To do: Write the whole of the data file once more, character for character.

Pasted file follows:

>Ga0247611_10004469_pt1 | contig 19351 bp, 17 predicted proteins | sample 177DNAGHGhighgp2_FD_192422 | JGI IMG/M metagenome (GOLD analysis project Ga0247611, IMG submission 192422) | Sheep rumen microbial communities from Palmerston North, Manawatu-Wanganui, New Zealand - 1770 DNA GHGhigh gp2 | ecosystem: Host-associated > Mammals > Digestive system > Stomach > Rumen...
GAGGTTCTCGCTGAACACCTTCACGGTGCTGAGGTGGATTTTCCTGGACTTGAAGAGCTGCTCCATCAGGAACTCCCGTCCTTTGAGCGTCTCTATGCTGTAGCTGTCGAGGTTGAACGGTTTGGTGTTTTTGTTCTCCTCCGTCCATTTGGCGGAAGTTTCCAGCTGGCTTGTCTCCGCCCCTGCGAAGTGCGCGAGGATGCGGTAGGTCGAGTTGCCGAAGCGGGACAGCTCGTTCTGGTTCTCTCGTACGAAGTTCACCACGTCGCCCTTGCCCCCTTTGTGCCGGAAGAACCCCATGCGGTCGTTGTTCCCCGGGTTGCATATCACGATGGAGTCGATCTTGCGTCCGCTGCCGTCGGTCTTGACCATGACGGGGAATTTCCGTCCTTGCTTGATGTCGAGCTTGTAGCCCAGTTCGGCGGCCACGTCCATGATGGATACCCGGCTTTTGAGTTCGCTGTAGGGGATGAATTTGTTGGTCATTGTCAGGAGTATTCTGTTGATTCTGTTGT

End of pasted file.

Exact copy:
>Ga0247611_10004469_pt1 | contig 19351 bp, 17 predicted proteins | sample 177DNAGHGhighgp2_FD_192422 | JGI IMG/M metagenome (GOLD analysis project Ga0247611, IMG submission 192422) | Sheep rumen microbial communities from Palmerston North, Manawatu-Wanganui, New Zealand - 1770 DNA GHGhigh gp2 | ecosystem: Host-associated > Mammals > Digestive system > Stomach > Rumen...
GAGGTTCTCGCTGAACACCTTCACGGTGCTGAGGTGGATTTTCCTGGACTTGAAGAGCTGCTCCATCAGGAACTCCCGTCCTTTGAGCGTCTCTATGCTGTAGCTGTCGAGGTTGAACGGTTTGGTGTTTTTGTTCTCCTCCGTCCATTTGGCGGAAGTTTCCAGCTGGCTTGTCTCCGCCCCTGCGAAGTGCGCGAGGATGCGGTAGGTCGAGTTGCCGAAGCGGGACAGCTCGTTCTGGTTCTCTCGTACGAAGTTCACCACGTCGCCCTTGCCCCCTTTGTGCCGGAAGAACCCCATGCGGTCGTTGTTCCCCGGGTTGCATATCACGATGGAGTCGATCTTGCGTCCGCTGCCGTCGGTCTTGACCATGACGGGGAATTTCCGTCCTTGCTTGATGTCGAGCTTGTAGCCCAGTTCGGCGGCCACGTCCATGATGGATACCCGGCTTTTGAGTTCGCTGTAGGGGATGAATTTGTTGGTCATTGTCAGGAGTATTCTGTTGATTCTGTTGT